How should paramedics handle end-of-life wishes?

If there are no medical orders or they can't be found, first-responders are professionally bound to begin life-saving interventions and transport to a hospital even if family members say otherwise. (Credit: iStockphoto)

Paramedics and emergency medical technicians are trained to save lives. But they sometimes encounter situations where a dying patient’s end-of-life wishes contradict their professional code.

Interviews with EMTs and paramedics suggest clear guidelines and more training are needed.

“One way to gain perspective on these crises was to interview the paramedics and EMTs involved in them,” says Deborah Waldrop, a professor in the University at Buffalo School of Social Work.

“We are not born into this life knowing how to die or knowing how to care for someone who is dying.”

Waldrop has interviewed hundreds of families through a 16-year collaboration with Hospice Buffalo, trying to better understand the psychosocial needs of patients and their families faced with a life-limiting diagnosis.

People don’t know what to expect watching someone die. Providing end-of-life care, in fact, can be among the most stressful human experiences. Emergency calls are often a way of coping with that stress, especially when a patient’s symptoms change suddenly for the worse.

“We are not born into this life knowing how to die or knowing how to care for someone who is dying,” Waldrop says. And first responders are not trained in end-of-life care, yet do a lot more end-of-life care than they get credit for. “They have to,” she says. “They’re usually the first medical personnel on scene.”

6 ways families can be prepared

The results of the interviews, published in the Journal of Pain and Symptom Management, suggest that many paramedics have developed their own ways of managing end-of-life situations, including coaching the family through the process and clarifying what’s happening.

“They fill the void for families looking for help, looking for knowledge about what’s happening, and what to do,” Waldrop says.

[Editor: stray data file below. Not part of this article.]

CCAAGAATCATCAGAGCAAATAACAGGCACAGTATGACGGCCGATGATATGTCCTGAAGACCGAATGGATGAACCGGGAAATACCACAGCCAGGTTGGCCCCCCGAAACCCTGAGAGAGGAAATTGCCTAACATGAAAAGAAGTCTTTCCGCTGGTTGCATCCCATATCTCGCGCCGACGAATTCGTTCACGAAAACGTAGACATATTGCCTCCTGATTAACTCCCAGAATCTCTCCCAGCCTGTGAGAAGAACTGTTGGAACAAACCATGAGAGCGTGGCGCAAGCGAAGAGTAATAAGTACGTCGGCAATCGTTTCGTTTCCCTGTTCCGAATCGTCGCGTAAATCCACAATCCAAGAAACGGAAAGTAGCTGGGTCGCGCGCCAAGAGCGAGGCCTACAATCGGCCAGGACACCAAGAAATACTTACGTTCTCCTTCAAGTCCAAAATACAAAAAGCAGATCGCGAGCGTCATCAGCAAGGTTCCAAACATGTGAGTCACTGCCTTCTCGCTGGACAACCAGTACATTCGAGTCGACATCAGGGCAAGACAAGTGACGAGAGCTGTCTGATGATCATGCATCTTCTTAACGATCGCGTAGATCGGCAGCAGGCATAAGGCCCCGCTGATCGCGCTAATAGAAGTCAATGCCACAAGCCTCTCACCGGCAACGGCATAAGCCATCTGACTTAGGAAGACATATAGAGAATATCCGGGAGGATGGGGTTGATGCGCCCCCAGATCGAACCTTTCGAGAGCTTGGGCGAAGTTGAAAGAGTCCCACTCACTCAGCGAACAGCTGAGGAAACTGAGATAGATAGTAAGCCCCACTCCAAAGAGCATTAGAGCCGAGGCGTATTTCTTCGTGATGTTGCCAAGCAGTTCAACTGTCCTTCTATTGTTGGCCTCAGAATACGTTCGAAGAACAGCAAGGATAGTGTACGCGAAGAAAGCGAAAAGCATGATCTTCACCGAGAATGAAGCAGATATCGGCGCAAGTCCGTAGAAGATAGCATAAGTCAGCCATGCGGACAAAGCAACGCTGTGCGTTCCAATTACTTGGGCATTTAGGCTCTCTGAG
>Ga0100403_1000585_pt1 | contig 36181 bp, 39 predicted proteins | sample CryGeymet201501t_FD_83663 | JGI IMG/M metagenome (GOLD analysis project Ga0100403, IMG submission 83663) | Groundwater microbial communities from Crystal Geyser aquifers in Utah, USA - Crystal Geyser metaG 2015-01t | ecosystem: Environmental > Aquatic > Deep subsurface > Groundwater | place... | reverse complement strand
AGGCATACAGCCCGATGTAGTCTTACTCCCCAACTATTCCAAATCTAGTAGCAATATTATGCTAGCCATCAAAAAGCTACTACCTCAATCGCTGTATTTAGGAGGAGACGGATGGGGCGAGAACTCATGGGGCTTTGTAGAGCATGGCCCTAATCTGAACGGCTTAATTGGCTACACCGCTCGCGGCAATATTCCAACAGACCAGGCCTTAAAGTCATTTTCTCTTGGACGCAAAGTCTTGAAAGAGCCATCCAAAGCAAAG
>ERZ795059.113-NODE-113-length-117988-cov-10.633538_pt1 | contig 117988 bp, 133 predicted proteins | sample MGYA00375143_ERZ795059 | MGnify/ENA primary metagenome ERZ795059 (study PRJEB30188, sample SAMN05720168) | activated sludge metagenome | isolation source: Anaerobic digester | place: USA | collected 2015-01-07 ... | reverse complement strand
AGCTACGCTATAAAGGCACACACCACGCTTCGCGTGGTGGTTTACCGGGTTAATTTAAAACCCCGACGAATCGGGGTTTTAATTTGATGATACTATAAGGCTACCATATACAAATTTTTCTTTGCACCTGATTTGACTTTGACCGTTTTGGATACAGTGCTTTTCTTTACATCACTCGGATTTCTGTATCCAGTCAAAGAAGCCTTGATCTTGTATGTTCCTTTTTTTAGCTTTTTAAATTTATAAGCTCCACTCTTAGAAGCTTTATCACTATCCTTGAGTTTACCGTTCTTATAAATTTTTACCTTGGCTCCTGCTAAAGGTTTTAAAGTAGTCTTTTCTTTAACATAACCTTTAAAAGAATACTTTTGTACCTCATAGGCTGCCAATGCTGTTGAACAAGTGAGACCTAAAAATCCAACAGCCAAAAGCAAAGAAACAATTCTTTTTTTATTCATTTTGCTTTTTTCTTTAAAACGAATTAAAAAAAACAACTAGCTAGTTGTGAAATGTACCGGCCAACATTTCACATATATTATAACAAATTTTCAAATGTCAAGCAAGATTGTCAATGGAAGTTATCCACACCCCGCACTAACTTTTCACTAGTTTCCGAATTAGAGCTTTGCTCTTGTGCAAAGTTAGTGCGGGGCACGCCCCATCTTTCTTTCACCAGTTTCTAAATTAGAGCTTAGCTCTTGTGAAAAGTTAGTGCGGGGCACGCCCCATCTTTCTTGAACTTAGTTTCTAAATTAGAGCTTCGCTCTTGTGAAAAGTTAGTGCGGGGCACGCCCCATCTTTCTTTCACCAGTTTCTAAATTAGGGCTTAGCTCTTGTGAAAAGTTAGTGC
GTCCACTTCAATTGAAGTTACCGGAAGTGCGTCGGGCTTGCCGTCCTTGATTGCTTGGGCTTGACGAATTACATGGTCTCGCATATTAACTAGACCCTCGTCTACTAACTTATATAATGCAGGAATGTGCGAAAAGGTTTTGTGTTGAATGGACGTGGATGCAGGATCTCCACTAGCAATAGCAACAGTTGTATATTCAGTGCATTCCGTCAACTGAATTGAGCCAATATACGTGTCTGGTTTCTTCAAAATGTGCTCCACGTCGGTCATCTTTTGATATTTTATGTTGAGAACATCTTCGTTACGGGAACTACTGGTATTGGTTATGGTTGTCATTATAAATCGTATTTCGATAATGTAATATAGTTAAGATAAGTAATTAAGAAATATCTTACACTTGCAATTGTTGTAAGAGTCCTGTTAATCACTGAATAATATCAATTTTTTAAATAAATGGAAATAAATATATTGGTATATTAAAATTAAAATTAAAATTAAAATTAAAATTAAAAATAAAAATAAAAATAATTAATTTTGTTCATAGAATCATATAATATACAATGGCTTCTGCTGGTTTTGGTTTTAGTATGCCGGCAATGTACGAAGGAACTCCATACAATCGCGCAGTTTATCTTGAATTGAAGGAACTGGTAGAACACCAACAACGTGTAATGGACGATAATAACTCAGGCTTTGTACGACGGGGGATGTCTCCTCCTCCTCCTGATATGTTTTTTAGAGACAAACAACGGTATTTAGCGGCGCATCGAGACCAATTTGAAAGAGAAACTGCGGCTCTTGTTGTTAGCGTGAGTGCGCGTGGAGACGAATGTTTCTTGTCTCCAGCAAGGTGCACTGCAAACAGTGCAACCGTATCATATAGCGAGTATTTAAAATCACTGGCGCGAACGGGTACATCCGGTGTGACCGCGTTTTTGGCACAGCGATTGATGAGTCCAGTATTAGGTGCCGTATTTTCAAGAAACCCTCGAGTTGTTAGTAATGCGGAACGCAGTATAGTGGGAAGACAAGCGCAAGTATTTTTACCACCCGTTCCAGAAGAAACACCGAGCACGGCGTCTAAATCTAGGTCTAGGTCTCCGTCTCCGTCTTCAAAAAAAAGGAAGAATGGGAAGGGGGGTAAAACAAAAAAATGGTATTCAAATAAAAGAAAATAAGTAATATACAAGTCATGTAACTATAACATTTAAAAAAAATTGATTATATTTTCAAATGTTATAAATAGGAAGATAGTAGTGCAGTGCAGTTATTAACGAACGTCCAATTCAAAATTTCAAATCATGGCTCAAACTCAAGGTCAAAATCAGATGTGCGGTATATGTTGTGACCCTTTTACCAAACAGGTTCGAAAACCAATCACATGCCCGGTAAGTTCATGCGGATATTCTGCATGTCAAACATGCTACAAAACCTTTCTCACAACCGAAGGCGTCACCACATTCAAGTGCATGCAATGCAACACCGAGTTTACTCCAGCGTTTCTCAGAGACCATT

If there are no medical orders or they can’t be found, first-responders are professionally bound to begin life-saving interventions and transport to a hospital even if family members say otherwise.

“It’s why the end-of-life conversation needs to happen at the time of a life-limiting diagnosis or when something changes on the trajectory of that illness and why those documents have to be in a prominent place,” says Waldrop. “In the heat of the moment, families don’t want to be shuffling through files. It’s someone’s life that may end differently than they intended if we fail to take these steps,” she says. “Those memories don’t easily go away.”

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These calls are low frequency, but high intensity. Events happen quickly. First responders assess the patient, family, and environment, identifying relationships to establish who might be serving in a decision-making capacity. The emotional intensity of the environment also raises safety concerns.

“The death of a loved one can bring out the worst in people,” says Waldrop. “Emergency personnel have to be mindful of the scene.”

Waldrop offers several steps families and patients can take when facing end-of-life decisions:

  • Follow the diagnosis of a life-changing illness, initiate conversations about the person’s goals of care and wishes for life-sustaining treatment.
  • Ask health care providers about what to expect over the course of a chronic, life-limiting illness. Information is key to making choices and upholding a person’s wishes.
  • Revisit the person’s wishes periodically and when the situation changes, such as after a symptom crisis or hospitalization.
  • Discuss wishes for resuscitation (or not) with all caregivers who are involved.
  • Assure that all family members (those who are caregiving and those who are at a distance) are aware of the ill person’s wishes.
  • Place copies of a Non Hospital Do Not Resuscitate Order or Medical Orders for Life Sustaining Treatment (MOLST) in a prominent location such as on the refrigerator.

Source: University at Buffalo